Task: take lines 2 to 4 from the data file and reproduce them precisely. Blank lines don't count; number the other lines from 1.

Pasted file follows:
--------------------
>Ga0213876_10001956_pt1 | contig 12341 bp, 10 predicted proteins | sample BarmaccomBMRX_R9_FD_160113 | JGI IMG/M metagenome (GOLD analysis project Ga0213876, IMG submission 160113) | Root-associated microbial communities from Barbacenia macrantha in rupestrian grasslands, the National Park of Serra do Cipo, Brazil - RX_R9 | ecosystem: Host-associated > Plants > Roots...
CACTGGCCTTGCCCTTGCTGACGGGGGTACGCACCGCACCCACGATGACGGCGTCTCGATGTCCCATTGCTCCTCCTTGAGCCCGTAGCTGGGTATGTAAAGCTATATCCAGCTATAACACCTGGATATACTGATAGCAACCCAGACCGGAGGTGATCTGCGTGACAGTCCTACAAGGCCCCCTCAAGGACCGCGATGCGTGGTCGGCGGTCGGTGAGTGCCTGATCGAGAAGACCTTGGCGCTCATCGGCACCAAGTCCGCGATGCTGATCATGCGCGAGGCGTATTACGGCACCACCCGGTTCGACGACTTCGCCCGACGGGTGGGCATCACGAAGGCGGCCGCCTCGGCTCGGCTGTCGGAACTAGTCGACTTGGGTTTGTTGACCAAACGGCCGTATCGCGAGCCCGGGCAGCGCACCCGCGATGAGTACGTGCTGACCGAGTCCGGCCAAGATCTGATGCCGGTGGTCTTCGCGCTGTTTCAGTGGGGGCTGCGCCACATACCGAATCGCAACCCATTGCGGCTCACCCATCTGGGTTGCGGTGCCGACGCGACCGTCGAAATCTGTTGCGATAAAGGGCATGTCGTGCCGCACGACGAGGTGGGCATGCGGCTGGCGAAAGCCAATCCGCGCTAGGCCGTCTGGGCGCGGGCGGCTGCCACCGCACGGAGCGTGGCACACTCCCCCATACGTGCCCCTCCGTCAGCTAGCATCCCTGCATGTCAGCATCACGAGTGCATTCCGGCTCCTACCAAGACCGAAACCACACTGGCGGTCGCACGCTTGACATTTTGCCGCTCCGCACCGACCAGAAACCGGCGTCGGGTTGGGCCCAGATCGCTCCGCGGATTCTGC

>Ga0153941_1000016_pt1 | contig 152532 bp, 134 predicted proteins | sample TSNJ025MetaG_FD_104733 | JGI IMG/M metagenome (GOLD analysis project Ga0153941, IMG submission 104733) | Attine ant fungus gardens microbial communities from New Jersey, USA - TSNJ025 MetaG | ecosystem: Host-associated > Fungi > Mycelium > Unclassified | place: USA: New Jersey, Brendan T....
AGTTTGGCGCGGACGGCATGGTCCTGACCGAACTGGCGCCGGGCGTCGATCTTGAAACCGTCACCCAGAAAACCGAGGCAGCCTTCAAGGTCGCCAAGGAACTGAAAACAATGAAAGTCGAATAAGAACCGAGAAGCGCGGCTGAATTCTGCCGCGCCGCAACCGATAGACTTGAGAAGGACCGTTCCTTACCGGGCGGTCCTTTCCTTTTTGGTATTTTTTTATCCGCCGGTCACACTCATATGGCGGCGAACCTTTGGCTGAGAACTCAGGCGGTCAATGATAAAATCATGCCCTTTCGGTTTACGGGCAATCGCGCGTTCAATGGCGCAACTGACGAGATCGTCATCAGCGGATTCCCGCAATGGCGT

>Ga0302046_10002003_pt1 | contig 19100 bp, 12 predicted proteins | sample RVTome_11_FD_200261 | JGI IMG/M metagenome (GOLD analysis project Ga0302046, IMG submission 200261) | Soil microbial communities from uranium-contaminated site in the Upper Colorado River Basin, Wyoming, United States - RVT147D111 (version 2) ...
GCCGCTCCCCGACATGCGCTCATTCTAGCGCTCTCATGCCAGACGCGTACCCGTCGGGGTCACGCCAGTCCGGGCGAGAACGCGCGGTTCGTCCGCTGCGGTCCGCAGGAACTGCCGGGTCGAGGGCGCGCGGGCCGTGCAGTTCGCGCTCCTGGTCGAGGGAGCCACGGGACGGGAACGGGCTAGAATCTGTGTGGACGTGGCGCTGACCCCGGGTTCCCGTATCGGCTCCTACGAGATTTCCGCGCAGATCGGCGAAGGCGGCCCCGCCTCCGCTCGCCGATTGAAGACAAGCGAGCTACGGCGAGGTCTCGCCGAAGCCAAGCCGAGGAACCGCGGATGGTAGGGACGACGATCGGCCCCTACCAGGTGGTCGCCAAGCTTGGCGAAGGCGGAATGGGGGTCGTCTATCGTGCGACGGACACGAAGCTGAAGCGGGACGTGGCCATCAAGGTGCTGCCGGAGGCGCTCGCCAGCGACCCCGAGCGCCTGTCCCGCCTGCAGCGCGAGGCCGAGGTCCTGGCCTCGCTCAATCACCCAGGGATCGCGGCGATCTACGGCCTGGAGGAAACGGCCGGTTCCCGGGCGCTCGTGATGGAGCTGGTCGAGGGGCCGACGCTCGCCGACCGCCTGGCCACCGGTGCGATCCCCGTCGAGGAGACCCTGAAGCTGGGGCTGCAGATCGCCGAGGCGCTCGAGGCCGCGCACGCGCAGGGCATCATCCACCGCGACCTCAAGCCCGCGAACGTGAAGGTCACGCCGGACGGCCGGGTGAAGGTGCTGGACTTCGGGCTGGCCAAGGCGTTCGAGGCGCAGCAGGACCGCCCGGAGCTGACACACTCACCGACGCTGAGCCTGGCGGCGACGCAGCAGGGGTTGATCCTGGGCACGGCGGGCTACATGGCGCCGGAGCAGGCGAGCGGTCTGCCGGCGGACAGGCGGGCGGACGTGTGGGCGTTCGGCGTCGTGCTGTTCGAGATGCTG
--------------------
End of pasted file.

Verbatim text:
CACTGGCCTTGCCCTTGCTGACGGGGGTACGCACCGCACCCACGATGACGGCGTCTCGATGTCCCATTGCTCCTCCTTGAGCCCGTAGCTGGGTATGTAAAGCTATATCCAGCTATAACACCTGGATATACTGATAGCAACCCAGACCGGAGGTGATCTGCGTGACAGTCCTACAAGGCCCCCTCAAGGACCGCGATGCGTGGTCGGCGGTCGGTGAGTGCCTGATCGAGAAGACCTTGGCGCTCATCGGCACCAAGTCCGCGATGCTGATCATGCGCGAGGCGTATTACGGCACCACCCGGTTCGACGACTTCGCCCGACGGGTGGGCATCACGAAGGCGGCCGCCTCGGCTCGGCTGTCGGAACTAGTCGACTTGGGTTTGTTGACCAAACGGCCGTATCGCGAGCCCGGGCAGCGCACCCGCGATGAGTACGTGCTGACCGAGTCCGGCCAAGATCTGATGCCGGTGGTCTTCGCGCTGTTTCAGTGGGGGCTGCGCCACATACCGAATCGCAACCCATTGCGGCTCACCCATCTGGGTTGCGGTGCCGACGCGACCGTCGAAATCTGTTGCGATAAAGGGCATGTCGTGCCGCACGACGAGGTGGGCATGCGGCTGGCGAAAGCCAATCCGCGCTAGGCCGTCTGGGCGCGGGCGGCTGCCACCGCACGGAGCGTGGCACACTCCCCCATACGTGCCCCTCCGTCAGCTAGCATCCCTGCATGTCAGCATCACGAGTGCATTCCGGCTCCTACCAAGACCGAAACCACACTGGCGGTCGCACGCTTGACATTTTGCCGCTCCGCACCGACCAGAAACCGGCGTCGGGTTGGGCCCAGATCGCTCCGCGGATTCTGC

>Ga0153941_1000016_pt1 | contig 152532 bp, 134 predicted proteins | sample TSNJ025MetaG_FD_104733 | JGI IMG/M metagenome (GOLD analysis project Ga0153941, IMG submission 104733) | Attine ant fungus gardens microbial communities from New Jersey, USA - TSNJ025 MetaG | ecosystem: Host-associated > Fungi > Mycelium > Unclassified | place: USA: New Jersey, Brendan T....
AGTTTGGCGCGGACGGCATGGTCCTGACCGAACTGGCGCCGGGCGTCGATCTTGAAACCGTCACCCAGAAAACCGAGGCAGCCTTCAAGGTCGCCAAGGAACTGAAAACAATGAAAGTCGAATAAGAACCGAGAAGCGCGGCTGAATTCTGCCGCGCCGCAACCGATAGACTTGAGAAGGACCGTTCCTTACCGGGCGGTCCTTTCCTTTTTGGTATTTTTTTATCCGCCGGTCACACTCATATGGCGGCGAACCTTTGGCTGAGAACTCAGGCGGTCAATGATAAAATCATGCCCTTTCGGTTTACGGGCAATCGCGCGTTCAATGGCGCAACTGACGAGATCGTCATCAGCGGATTCCCGCAATGGCGT